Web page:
Robinson Crusoe, published in 1719, is one of the world’s best-known adventure stories. The hero, finding himself shipwrecked and stranded on a desert island, survives for over 20 years before being rescued, relying on his own ingenuity and on the loyal assistance of his servant, Friday, a native whom he rescues from cannibals. Less well known, but perhaps even more adventurous, is the story of Daniel Defoe, the novel’s author. An incompetent investor of tragicomic proportions, Defoe spent the better part of his life losing fortunes in one absurd scam after another, before finally turning to novel-writing as a form of income in his old age. Along the way, however, he developed a fascination for the rapidly evolving world of insurance, pensions, and actuarial science.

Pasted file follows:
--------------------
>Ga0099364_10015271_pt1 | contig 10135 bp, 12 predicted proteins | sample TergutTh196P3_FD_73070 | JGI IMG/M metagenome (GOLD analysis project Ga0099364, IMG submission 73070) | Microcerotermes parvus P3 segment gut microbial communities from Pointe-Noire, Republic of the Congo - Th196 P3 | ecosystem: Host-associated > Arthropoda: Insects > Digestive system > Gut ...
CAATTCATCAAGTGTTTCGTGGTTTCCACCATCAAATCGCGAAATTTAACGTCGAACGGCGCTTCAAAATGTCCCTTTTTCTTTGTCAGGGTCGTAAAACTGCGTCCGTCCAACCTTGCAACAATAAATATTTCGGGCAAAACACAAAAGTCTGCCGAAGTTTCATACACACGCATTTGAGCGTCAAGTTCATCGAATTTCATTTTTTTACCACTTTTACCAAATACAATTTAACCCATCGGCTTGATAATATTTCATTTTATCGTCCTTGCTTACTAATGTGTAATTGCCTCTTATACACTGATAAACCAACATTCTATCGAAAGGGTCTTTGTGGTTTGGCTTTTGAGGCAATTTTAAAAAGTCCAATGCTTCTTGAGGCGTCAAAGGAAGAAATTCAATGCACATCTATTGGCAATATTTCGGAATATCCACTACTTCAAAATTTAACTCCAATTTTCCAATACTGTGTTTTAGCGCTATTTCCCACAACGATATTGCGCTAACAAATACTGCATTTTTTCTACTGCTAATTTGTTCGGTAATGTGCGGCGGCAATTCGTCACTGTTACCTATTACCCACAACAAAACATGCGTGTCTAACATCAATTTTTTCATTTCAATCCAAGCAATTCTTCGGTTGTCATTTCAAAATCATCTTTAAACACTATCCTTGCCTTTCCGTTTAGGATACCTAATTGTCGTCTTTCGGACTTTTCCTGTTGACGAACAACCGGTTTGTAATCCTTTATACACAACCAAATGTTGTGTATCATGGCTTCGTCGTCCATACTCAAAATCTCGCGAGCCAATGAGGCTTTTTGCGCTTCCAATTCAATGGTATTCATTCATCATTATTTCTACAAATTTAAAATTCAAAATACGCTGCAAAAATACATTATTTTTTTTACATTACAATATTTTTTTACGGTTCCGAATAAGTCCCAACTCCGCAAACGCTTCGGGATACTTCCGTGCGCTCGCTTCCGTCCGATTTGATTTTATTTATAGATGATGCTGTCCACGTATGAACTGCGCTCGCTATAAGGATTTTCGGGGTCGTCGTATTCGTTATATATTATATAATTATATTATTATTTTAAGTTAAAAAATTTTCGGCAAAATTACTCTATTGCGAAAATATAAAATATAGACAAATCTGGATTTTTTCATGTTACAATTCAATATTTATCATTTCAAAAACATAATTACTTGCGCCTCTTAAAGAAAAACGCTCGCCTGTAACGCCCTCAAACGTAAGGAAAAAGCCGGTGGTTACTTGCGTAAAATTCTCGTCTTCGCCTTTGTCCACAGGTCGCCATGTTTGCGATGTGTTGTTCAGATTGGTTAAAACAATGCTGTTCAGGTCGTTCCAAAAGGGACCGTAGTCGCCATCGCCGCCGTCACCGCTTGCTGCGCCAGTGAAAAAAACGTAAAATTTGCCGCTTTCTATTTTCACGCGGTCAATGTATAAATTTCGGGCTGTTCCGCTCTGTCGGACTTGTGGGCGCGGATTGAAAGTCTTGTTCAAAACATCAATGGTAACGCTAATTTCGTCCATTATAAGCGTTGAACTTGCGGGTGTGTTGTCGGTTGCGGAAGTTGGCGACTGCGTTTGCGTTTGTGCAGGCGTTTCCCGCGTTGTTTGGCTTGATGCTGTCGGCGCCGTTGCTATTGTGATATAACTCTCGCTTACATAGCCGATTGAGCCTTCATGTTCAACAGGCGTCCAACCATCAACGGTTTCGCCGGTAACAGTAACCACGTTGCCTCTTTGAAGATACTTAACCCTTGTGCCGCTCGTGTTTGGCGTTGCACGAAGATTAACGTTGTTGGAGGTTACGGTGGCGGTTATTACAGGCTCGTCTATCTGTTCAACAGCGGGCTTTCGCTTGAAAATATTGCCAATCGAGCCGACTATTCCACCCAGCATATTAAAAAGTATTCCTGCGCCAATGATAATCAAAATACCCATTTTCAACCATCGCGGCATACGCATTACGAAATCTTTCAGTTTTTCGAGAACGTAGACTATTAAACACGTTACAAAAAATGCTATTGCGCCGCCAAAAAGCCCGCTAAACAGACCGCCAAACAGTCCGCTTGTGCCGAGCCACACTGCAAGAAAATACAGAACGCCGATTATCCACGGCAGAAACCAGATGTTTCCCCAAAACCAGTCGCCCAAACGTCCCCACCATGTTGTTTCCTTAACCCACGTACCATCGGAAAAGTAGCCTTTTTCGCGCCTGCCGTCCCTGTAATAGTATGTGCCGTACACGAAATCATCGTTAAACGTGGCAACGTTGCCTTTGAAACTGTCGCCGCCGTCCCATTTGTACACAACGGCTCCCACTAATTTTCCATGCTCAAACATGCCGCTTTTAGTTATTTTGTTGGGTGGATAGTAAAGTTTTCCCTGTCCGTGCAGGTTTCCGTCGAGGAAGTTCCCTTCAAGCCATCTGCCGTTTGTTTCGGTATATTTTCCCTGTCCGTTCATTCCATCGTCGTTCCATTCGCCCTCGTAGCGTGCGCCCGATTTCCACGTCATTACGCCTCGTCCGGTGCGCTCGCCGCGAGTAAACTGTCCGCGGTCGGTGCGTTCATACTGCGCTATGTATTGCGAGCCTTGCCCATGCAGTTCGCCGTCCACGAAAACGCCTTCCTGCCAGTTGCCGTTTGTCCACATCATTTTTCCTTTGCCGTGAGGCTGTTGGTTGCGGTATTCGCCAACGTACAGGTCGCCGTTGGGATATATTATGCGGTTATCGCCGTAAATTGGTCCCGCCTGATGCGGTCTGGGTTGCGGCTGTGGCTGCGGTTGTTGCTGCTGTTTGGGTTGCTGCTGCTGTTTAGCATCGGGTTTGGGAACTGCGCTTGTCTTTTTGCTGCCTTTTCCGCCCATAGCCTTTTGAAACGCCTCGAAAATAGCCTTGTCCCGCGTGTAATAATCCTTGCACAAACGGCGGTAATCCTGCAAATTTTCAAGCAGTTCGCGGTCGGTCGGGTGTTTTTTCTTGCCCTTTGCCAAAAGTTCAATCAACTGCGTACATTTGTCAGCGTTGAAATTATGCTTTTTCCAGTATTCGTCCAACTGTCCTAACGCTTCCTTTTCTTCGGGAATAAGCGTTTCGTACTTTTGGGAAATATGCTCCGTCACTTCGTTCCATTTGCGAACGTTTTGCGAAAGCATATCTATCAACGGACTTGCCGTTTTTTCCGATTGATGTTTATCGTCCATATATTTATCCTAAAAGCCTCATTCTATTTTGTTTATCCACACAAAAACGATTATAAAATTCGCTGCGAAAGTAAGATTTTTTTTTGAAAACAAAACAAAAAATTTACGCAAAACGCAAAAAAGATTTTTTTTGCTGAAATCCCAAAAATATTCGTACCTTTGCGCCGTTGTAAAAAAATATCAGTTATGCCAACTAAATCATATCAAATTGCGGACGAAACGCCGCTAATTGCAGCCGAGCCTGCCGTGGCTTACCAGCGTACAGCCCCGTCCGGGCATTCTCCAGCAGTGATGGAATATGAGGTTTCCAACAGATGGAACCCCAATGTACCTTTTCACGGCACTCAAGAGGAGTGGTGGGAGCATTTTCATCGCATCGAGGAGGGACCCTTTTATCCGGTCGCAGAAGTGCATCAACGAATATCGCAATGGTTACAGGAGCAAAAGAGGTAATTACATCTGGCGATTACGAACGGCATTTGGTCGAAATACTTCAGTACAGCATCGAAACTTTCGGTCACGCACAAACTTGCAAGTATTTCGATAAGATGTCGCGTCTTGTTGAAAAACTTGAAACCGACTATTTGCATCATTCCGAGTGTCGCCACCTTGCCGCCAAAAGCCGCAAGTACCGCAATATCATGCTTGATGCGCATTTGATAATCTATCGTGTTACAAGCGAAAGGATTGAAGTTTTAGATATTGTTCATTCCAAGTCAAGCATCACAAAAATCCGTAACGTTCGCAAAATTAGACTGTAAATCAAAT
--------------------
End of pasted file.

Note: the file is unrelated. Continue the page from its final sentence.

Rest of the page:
This article appeared in the January/February 2008 issue of Contingencies, a bimonthly magazine published by the American Academy of Actuaries.
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